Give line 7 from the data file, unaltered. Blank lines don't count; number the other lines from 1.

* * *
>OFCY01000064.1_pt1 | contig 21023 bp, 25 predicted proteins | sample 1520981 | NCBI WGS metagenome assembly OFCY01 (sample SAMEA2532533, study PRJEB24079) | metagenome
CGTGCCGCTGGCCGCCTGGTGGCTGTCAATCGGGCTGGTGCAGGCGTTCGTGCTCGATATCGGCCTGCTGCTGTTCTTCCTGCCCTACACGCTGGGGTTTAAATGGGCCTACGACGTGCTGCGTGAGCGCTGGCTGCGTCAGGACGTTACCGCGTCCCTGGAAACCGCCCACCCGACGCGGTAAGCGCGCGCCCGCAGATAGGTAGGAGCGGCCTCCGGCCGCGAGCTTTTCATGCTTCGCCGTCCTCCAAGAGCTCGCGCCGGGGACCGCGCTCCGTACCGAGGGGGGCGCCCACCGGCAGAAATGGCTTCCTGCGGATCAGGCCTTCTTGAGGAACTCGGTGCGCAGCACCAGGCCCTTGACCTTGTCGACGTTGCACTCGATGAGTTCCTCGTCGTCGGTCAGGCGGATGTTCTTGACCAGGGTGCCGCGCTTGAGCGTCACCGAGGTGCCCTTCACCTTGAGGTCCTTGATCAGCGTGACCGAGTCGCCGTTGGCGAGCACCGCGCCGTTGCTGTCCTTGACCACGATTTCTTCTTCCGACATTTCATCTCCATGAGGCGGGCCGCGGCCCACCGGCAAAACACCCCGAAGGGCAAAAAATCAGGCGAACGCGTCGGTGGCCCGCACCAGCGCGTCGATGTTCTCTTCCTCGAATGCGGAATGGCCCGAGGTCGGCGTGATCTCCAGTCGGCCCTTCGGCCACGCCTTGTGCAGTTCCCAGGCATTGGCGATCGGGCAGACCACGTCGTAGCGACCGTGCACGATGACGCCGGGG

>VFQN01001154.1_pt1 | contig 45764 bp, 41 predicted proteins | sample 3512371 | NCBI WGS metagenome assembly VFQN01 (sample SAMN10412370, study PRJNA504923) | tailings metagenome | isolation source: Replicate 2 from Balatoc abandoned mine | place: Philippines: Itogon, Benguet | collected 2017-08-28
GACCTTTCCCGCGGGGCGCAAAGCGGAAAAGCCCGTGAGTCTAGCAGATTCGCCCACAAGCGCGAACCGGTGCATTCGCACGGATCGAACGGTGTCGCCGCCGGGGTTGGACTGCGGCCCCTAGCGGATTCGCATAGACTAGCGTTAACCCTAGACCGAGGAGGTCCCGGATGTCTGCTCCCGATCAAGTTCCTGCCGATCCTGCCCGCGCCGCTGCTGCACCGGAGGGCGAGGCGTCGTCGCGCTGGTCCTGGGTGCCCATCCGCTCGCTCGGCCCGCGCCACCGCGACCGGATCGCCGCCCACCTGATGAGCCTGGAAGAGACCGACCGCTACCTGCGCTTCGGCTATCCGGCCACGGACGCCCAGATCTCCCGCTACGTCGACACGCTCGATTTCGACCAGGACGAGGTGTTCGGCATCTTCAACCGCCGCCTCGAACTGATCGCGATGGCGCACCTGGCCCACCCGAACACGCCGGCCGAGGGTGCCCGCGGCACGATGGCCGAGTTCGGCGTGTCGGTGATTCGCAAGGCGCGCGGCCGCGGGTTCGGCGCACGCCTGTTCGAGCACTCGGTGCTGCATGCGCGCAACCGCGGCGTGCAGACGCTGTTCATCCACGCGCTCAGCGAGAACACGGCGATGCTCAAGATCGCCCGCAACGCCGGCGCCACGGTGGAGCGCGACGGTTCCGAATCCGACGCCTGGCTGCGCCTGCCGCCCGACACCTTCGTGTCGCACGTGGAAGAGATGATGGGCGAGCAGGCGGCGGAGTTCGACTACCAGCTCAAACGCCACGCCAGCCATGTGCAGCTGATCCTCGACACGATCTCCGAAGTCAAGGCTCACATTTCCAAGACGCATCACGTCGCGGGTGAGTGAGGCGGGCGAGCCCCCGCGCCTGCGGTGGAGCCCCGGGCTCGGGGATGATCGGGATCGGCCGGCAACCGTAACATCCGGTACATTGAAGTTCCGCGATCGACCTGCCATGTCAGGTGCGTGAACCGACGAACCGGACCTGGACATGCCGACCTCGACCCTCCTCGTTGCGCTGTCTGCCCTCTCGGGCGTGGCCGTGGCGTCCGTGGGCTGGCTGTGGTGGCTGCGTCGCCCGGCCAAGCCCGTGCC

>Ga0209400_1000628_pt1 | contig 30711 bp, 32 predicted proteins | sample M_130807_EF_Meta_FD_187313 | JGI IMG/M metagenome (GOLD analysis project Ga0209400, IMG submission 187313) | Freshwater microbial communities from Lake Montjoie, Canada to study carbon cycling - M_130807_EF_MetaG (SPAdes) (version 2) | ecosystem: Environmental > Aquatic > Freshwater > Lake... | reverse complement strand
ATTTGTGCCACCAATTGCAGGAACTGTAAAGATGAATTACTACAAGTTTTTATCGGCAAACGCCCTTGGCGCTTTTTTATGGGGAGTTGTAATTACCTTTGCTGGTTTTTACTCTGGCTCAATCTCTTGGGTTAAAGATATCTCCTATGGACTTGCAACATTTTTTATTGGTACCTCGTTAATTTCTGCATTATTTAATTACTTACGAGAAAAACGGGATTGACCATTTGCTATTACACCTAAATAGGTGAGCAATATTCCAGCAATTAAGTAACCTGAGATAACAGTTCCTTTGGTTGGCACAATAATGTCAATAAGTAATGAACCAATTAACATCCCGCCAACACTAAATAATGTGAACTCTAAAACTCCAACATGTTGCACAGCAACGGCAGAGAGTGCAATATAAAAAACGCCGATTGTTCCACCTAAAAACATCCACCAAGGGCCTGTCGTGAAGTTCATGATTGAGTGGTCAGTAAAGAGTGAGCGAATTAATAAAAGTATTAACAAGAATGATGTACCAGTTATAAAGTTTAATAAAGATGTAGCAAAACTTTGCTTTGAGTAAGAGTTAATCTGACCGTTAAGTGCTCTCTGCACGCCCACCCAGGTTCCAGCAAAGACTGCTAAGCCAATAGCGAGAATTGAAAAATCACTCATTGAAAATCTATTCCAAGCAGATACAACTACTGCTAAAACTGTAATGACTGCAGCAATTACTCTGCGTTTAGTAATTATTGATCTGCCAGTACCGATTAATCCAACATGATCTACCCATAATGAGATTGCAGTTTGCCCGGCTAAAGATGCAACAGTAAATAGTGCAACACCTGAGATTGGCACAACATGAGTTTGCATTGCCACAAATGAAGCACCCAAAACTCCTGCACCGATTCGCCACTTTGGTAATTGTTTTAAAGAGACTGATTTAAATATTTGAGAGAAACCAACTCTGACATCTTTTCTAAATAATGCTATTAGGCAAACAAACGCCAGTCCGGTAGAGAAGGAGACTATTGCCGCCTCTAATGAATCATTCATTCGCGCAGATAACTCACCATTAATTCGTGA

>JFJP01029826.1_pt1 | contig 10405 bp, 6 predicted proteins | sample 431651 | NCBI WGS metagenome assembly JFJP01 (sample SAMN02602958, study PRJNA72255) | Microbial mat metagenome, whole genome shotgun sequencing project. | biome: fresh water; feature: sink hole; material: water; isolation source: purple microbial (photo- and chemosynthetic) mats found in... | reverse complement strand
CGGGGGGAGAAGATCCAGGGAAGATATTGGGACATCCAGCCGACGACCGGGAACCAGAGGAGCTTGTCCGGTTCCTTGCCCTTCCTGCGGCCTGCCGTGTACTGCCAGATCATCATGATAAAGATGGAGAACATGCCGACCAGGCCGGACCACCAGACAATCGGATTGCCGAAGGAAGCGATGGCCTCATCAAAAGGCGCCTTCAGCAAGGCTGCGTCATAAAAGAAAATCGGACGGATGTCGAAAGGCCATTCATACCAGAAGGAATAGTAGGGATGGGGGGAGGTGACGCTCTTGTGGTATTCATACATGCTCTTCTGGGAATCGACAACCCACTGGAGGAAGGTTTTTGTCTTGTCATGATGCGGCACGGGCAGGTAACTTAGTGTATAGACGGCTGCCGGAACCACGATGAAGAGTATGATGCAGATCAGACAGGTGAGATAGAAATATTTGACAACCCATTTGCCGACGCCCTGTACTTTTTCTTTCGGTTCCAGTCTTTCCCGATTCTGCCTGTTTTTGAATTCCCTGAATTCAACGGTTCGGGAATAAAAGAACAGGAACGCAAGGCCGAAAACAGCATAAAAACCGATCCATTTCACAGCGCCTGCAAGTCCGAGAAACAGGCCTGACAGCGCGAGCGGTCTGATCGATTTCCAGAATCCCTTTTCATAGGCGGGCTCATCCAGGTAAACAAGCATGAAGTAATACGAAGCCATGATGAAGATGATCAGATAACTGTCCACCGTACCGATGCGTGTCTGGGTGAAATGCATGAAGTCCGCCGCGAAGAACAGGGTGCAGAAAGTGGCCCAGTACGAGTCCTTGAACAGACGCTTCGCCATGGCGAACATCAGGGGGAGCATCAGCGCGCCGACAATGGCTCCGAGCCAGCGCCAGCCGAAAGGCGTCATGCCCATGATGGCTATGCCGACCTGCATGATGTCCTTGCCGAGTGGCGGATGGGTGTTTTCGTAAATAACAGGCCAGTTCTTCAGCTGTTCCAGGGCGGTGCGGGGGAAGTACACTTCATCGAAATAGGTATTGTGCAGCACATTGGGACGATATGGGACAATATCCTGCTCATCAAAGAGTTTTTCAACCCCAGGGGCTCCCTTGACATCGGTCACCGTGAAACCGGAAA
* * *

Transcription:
>JFJP01029826.1_pt1 | contig 10405 bp, 6 predicted proteins | sample 431651 | NCBI WGS metagenome assembly JFJP01 (sample SAMN02602958, study PRJNA72255) | Microbial mat metagenome, whole genome shotgun sequencing project. | biome: fresh water; feature: sink hole; material: water; isolation source: purple microbial (photo- and chemosynthetic) mats found in... | reverse complement strand